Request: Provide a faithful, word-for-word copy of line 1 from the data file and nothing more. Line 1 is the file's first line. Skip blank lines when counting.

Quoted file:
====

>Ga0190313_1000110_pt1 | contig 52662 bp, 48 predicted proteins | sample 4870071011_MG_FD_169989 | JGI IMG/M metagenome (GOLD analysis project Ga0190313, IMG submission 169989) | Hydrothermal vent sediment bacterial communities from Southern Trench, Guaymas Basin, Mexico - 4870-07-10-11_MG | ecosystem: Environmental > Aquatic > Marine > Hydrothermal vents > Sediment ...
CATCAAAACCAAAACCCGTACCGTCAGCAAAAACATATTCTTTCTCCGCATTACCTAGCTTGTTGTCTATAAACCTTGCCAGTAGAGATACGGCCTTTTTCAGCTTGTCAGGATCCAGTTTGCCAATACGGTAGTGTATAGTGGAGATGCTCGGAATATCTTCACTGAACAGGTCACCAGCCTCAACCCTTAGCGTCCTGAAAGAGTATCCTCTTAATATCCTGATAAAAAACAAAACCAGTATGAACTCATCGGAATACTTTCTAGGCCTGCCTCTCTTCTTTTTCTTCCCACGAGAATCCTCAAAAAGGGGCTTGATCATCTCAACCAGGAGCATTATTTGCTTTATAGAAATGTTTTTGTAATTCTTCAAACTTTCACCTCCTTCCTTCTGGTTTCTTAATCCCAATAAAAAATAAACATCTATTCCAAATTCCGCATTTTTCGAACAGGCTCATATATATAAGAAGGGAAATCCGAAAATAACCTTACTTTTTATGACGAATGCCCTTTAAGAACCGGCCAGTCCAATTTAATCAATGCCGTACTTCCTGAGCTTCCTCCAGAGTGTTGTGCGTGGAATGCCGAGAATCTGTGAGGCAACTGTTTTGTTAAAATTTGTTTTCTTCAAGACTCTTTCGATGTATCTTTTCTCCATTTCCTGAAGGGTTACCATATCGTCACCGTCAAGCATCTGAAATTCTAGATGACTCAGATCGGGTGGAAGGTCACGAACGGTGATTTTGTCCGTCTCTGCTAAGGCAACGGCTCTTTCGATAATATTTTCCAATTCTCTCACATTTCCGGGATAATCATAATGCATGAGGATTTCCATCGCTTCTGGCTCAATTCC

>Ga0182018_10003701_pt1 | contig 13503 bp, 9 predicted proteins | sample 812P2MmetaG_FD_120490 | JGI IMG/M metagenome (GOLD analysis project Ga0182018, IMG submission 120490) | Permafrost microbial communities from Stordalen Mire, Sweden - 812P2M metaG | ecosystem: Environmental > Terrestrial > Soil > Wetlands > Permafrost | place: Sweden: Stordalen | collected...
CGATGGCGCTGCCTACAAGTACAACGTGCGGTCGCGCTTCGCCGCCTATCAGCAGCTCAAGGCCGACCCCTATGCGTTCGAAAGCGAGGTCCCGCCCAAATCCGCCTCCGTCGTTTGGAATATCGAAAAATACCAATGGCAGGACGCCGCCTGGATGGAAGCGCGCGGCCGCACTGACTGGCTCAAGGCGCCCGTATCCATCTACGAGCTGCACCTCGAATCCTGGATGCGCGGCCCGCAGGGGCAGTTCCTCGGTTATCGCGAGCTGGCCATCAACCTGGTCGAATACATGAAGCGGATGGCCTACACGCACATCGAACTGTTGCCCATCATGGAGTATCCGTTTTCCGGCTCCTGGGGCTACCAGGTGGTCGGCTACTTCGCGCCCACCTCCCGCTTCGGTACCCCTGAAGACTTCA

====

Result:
>Ga0190313_1000110_pt1 | contig 52662 bp, 48 predicted proteins | sample 4870071011_MG_FD_169989 | JGI IMG/M metagenome (GOLD analysis project Ga0190313, IMG submission 169989) | Hydrothermal vent sediment bacterial communities from Southern Trench, Guaymas Basin, Mexico - 4870-07-10-11_MG | ecosystem: Environmental > Aquatic > Marine > Hydrothermal vents > Sediment ...